MS: How can P2P and alternative lenders help tackle the housing crisis?
PR: We see P2P and alternative lenders as playing a key role in stabilising the market.
It’s important that they’re governed and managed by teams who understand the market and have proven lending track records.
In past cycles we’ve seen firms enter Ireland without understanding the market, doing more harm than good before leaving again. People often talk about the democratisation of finance, we believe in the responsible democratisation of finance and there is a big difference.
MS: How will the Goldman Sachs backing help your business?
PR: Through our joint lending venture with Fairfield Real Estate and Goldman Sachs, we’re able to lend up to €900m over the next three years. That is a game changer for us and for Ireland as a whole.
MS: Are you seeking further institutional funding?
PR: We are open to engaging with additional institutional funding partners who share our passion for sustainable finance.
We are also speaking with institutional funders who are interested in backing our growth through direct investment in the company over the coming years.
Long-term, our goal is to become a leading finance provider across Europe and we understand the important role our partners will play in enabling that success.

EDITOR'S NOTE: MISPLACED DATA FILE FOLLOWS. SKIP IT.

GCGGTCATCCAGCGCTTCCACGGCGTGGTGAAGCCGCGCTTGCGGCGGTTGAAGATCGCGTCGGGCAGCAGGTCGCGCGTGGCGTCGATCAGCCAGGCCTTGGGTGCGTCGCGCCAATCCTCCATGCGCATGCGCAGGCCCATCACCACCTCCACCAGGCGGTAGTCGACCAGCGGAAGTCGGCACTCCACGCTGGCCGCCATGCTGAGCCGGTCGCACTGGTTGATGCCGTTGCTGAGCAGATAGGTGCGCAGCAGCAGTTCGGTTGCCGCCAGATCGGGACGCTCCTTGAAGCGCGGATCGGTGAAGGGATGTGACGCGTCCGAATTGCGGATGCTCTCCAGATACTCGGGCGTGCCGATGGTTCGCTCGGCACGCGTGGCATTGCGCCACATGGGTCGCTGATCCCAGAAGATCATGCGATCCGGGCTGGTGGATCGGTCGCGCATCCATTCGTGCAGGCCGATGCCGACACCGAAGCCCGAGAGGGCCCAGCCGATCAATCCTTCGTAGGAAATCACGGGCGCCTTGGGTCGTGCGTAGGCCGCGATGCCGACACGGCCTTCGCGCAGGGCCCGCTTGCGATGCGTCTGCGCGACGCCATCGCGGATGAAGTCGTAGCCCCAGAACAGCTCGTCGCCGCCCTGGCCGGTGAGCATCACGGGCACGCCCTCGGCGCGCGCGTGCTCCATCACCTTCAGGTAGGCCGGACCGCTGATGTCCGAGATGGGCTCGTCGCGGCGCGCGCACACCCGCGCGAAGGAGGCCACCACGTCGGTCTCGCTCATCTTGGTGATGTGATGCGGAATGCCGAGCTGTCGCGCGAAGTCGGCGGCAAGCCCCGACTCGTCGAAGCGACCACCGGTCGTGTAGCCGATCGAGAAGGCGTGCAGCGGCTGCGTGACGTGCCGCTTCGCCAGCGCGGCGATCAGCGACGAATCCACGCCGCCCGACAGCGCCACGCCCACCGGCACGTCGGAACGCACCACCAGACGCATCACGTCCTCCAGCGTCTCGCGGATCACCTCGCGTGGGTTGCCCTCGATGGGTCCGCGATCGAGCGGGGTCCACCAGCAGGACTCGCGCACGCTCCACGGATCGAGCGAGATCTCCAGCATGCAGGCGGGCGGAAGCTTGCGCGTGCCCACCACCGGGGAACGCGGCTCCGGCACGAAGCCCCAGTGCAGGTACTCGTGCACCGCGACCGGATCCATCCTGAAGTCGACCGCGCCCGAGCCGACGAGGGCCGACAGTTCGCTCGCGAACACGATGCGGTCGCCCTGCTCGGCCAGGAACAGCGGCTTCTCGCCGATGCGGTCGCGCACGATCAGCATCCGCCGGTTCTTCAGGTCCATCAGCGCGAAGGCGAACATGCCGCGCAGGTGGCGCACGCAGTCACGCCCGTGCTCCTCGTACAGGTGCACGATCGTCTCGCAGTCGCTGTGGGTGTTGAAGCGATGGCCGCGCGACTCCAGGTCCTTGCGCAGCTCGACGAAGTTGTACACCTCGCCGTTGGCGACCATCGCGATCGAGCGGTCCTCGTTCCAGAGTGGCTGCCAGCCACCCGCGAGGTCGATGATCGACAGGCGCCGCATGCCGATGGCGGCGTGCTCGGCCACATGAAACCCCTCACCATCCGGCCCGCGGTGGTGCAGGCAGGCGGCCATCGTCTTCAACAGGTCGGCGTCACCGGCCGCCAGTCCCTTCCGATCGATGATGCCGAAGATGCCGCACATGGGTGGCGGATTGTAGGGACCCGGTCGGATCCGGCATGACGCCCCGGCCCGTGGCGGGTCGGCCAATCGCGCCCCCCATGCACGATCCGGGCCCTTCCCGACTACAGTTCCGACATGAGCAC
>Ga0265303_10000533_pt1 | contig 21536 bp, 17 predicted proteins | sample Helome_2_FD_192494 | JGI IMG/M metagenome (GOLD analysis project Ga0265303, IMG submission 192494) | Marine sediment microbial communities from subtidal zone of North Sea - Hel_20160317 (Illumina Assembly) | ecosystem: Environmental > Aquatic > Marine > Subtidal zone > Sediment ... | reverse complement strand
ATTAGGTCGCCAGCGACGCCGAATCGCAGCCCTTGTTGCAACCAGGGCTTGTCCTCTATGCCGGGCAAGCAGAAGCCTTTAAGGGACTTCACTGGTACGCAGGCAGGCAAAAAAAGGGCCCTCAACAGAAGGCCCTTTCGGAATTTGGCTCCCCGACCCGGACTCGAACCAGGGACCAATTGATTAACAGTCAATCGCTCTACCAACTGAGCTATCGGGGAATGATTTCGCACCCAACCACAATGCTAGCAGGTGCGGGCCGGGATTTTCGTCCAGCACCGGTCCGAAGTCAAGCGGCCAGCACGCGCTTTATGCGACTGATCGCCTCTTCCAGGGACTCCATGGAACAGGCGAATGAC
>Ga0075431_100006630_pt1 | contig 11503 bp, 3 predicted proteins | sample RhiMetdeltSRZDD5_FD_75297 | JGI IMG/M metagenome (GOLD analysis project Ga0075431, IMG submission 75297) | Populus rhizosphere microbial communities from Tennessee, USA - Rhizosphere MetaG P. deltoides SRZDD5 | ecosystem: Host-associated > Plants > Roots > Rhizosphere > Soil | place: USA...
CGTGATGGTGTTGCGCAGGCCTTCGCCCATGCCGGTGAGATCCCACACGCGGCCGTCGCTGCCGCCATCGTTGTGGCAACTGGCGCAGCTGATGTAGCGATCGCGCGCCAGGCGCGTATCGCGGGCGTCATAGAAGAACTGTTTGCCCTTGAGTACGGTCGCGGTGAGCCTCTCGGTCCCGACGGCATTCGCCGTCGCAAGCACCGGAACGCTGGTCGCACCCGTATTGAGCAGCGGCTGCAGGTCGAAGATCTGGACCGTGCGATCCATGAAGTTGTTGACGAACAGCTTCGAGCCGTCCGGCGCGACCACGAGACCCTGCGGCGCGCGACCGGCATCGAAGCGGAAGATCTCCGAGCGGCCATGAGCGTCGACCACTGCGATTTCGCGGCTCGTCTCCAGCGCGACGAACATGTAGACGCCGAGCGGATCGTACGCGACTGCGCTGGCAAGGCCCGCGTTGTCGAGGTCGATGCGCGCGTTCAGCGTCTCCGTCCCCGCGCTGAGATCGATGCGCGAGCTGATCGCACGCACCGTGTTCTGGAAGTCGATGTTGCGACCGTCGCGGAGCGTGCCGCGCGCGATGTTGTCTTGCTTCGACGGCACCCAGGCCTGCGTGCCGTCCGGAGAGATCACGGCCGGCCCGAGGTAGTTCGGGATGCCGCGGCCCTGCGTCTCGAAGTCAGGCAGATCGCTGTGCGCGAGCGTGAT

MS: What are your thoughts on EU crowdfunding and P2P regulations?
PR: Regulation is welcome to promote market access and establish minimum standards. It needs to go further to ensure the fitness and probity of platforms themselves, with regard to their management. The art of lending or investing is not about getting money out the door but getting it back again at the other end.
MS: Is the P2P lending market competitive enough in Ireland?
PR: Ireland is a relatively small market. What we need are sustainable and reliable lenders. It’s not a matter of volume but a question of quality.
MS: How has the platform performed during the pandemic?
PR: We’ve worked through challenges faced by our developers. As an impact investor community, our clients lend for returns and social impact.
They have been extremely supportive and understanding of the extra flexibility our borrowers have needed. We still have a zero-loss rate and a zero-enforcement rate.
It helps that we’re ultimately funding social and affordable housing supply, which not only benefits from a first legal charge but demand which has not been impacted materially by the pandemic.
MS: Have borrowers faced shortages of building supplies as a result of the pandemic and Brexit?
PR: There have been delays in some supplies but largely our developers have worked around them.
Brexit has seen delays in deliveries due to come through the UK and indirect impacts to non- UK suppliers. At the same time, developers have shown incredible resilience in overcoming challenges.
MS: What is your focus for the future?
PR: As an environmental, social and governance (ESG)-focused finance and investment specialist, Initiative Ireland is working to become a trust leader in the Irish finance market.
Although we’re a private company, we are building partnerships with global leaders and national bodies to address urgent social and financial needs through innovative ESG finance products.
We definitely see scope to expand our offerings to address other underserved markets and social issues like climate change, housing and healthcare. It’s something I’m personally passionate about and I know I’m not alone.